B: I think one of the heart-breaking things about what you describe is that even if someone buys into the system, it doesn’t guarantee their participation in the system. In one example, you have junior faculty members—tenure track or not—who are supporting assessment or evaluation, but this doesn’t mean they will or can stay in academia. We have a persistent idea that academia is a meritocracy: if you work hard, if you tow the line, you will get a tenure-track job or secure tenure. We know this is far from the case. Some people have “gone public” about the hardships of being a contingent faculty member, for example. People are putting personal narratives to the academic structure. And some of these people are being met with vitriol for doing so. Yet as anthropologists, as social scientists, part of what we do is to connect lived experiences to the structures that shape our experiences.

PS: Right.

B: Given that, why do you think people—including social scientists—persist in believing that there are not larger structural changes that are shaping people’s personal experiences of scholarship? Why does the myth of meritocracy persist?

PS: You mean administrators or the general public?

B: Both, but I also think people within the tenured academy. If you read these blogs—post-academic blogs and firsthand accounts on Chronicle or Vitae—some of the comments are from tenured academics and are about how the author must not be good enough to get a tenure track job, that the person is not working hard enough or simply isn’t smart enough. In other words, something about the person is a failure because they are a contingent faculty member or did not get tenure or chose to leave academia even with tenure. People write such pieces in the first place to give attention to the structures that have shaped their experiences with academia. Yet others seem very reluctant to talk about those structures, preferring instead to place blame on perceived personal failures.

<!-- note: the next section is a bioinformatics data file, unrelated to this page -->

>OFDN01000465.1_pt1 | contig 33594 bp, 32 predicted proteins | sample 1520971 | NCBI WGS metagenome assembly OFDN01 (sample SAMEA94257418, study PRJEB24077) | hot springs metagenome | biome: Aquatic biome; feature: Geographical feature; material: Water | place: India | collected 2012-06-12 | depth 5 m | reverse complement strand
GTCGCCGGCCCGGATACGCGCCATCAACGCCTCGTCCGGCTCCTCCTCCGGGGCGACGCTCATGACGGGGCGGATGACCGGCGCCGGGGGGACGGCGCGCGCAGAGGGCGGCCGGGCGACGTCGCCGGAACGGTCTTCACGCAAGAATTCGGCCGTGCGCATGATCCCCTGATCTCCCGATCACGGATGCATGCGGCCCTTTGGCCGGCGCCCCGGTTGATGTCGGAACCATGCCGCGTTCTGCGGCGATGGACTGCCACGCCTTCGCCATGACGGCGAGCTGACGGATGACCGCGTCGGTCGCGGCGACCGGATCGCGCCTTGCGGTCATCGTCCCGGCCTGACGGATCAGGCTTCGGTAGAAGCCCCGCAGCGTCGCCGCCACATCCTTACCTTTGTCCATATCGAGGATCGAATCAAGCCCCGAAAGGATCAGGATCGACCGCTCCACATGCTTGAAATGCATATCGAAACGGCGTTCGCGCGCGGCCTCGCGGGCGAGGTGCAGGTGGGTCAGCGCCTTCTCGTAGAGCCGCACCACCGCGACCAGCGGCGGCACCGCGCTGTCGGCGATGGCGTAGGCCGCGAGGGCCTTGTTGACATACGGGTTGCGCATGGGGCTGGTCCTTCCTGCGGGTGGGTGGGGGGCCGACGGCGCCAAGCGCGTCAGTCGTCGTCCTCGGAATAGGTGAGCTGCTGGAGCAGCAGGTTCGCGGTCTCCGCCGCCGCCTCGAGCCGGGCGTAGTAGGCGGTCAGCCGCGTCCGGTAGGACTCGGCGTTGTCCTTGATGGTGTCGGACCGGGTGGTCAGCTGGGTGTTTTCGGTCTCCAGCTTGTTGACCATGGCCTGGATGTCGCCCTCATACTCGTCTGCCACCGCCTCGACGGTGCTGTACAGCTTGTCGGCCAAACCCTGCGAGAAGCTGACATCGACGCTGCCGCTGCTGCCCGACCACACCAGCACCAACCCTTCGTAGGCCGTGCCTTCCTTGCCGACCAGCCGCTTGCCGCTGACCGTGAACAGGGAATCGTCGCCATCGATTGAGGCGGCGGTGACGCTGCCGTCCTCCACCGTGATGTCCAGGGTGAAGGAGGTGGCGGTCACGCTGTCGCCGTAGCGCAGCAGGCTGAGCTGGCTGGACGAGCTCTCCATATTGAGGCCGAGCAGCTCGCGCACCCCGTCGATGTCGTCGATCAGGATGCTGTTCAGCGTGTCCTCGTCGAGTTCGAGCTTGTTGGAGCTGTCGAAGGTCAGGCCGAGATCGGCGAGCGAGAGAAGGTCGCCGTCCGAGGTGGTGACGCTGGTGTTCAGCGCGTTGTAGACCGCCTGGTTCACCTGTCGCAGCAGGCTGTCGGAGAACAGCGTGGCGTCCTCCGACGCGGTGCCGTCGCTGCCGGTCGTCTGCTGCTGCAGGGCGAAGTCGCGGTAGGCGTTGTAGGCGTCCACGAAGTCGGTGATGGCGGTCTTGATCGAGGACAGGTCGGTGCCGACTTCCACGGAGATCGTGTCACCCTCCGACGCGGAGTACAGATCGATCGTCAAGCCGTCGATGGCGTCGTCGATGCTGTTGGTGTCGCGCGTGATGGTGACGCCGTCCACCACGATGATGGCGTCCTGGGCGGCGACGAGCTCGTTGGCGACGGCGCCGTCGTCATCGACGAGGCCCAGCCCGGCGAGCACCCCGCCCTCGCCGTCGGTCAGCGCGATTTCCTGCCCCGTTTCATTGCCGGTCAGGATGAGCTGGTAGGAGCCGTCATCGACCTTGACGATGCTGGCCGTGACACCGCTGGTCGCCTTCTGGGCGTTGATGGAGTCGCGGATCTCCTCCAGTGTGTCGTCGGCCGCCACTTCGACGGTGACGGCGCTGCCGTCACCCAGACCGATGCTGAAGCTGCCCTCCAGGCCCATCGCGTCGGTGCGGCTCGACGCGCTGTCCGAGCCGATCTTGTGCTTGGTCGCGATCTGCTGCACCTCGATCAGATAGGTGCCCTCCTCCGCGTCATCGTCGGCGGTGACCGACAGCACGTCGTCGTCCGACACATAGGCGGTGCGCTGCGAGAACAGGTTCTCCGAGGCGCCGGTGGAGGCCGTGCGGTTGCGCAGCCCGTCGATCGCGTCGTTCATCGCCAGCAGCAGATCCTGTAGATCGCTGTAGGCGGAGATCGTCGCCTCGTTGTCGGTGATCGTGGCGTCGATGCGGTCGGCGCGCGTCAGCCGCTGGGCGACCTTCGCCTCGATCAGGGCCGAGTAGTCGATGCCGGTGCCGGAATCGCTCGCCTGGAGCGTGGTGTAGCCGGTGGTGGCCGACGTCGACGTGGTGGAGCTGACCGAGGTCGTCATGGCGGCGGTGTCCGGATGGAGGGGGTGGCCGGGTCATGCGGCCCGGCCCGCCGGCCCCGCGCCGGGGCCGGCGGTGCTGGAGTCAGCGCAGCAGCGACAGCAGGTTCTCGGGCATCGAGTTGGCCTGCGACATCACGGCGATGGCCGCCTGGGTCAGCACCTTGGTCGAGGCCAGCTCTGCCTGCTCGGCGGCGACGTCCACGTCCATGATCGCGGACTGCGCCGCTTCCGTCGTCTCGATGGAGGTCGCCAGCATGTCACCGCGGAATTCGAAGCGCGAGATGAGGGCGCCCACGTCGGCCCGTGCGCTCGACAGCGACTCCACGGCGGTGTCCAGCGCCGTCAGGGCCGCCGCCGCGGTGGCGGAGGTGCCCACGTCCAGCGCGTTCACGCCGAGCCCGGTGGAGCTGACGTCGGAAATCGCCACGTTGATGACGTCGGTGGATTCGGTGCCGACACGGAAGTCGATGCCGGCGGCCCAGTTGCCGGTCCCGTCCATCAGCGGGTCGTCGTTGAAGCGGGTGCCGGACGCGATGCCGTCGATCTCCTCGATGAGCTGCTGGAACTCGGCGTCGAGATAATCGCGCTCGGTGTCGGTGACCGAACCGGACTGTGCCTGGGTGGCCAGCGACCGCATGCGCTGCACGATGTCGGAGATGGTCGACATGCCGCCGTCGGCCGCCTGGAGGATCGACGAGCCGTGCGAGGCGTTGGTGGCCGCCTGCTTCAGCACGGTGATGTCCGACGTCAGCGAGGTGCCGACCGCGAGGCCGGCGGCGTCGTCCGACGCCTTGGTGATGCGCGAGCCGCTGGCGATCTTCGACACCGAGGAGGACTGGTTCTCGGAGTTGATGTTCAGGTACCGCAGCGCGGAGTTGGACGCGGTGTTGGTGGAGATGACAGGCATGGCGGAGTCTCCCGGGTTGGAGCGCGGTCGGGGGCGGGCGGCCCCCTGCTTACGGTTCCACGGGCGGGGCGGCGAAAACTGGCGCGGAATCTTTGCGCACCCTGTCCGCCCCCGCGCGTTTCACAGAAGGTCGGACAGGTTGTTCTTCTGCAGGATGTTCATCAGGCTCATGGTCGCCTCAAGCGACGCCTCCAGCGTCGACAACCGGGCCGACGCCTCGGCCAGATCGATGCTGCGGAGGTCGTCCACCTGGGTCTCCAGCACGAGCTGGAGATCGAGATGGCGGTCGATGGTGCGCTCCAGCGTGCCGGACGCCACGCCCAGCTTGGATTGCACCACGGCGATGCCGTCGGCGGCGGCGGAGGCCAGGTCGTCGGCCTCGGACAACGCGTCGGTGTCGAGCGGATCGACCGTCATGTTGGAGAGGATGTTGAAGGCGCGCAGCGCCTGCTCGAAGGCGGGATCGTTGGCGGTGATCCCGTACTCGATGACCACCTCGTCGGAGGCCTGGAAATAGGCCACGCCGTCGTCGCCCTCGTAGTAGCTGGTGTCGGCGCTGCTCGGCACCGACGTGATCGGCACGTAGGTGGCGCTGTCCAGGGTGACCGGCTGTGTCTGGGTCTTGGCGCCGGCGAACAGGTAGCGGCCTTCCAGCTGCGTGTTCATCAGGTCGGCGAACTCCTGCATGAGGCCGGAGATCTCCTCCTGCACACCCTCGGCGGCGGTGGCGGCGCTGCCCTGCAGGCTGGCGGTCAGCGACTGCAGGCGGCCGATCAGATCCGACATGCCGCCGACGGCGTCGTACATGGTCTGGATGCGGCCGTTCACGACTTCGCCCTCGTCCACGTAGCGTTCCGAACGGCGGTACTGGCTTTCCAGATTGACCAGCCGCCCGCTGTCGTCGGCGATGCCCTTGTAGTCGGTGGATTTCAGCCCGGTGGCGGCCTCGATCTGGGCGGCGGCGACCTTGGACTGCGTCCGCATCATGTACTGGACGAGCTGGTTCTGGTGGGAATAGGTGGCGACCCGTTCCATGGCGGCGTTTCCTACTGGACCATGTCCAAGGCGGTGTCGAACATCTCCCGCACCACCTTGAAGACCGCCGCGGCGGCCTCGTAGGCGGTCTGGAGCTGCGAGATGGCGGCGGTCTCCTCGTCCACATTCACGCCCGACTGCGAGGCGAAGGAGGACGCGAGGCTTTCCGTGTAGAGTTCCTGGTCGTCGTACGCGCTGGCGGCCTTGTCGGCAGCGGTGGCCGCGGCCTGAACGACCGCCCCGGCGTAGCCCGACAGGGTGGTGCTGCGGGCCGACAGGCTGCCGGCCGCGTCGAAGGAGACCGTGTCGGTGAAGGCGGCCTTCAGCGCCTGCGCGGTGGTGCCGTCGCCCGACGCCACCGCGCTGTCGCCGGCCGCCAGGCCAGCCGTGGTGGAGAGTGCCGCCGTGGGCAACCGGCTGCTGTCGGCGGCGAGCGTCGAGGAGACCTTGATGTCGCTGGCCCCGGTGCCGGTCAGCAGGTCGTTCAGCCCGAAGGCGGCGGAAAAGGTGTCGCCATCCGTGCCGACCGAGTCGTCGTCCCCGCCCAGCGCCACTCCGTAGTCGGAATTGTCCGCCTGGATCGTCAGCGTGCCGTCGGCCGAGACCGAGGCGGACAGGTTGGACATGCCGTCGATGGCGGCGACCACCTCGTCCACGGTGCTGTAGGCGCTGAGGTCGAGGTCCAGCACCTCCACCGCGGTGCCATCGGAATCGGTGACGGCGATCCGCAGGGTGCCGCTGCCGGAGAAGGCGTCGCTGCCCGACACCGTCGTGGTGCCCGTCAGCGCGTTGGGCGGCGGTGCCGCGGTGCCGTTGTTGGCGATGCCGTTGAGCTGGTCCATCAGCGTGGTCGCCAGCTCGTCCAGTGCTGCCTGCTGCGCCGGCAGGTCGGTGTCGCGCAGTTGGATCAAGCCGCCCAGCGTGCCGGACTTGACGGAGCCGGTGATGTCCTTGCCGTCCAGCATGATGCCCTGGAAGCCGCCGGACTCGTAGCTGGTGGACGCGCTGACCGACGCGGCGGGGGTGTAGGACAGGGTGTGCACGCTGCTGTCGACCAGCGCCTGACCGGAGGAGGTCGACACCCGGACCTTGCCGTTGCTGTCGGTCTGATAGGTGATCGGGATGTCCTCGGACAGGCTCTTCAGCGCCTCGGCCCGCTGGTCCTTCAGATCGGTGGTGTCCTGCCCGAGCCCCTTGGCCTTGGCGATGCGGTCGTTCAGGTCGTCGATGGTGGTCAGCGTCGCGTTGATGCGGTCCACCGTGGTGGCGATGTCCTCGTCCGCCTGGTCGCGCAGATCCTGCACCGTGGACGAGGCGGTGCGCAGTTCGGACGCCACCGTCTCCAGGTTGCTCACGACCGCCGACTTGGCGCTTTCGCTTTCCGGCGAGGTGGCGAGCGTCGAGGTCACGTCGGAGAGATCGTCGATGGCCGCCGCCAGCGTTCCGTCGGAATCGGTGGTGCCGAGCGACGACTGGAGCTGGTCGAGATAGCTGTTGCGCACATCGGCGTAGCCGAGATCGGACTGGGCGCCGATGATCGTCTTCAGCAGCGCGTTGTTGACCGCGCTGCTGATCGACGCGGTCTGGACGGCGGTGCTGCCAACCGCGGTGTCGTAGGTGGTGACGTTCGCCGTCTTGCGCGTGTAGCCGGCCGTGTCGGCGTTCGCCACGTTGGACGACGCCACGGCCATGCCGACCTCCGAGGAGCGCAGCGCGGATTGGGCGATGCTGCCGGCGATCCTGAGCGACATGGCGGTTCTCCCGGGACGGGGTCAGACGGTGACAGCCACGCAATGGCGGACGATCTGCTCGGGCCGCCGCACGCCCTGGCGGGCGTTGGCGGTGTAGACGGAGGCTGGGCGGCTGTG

PS: It is the same reason why people don’t want to talk about or admit to painful circumstances. I mean we don’t talk about social class in the United States at all. The realities of it are very troubling. We don’t talk about race for the same reason. These are subjects that are pushed off to the side. Nor do we talk about corporatization of the university. I mean some people do, but most people are buying into what the business class or administrators say, many of whom have no experience in the classroom. The assessors have never been assessed. It’s not pretty.

B: It feels, in part, like academic reluctance to trust personal narratives as revelatory of social realities. To reveal the personal is to compromise your objectivity, your expertise. Don’t put your name on your testimony kind of thing. What is your opinion on that?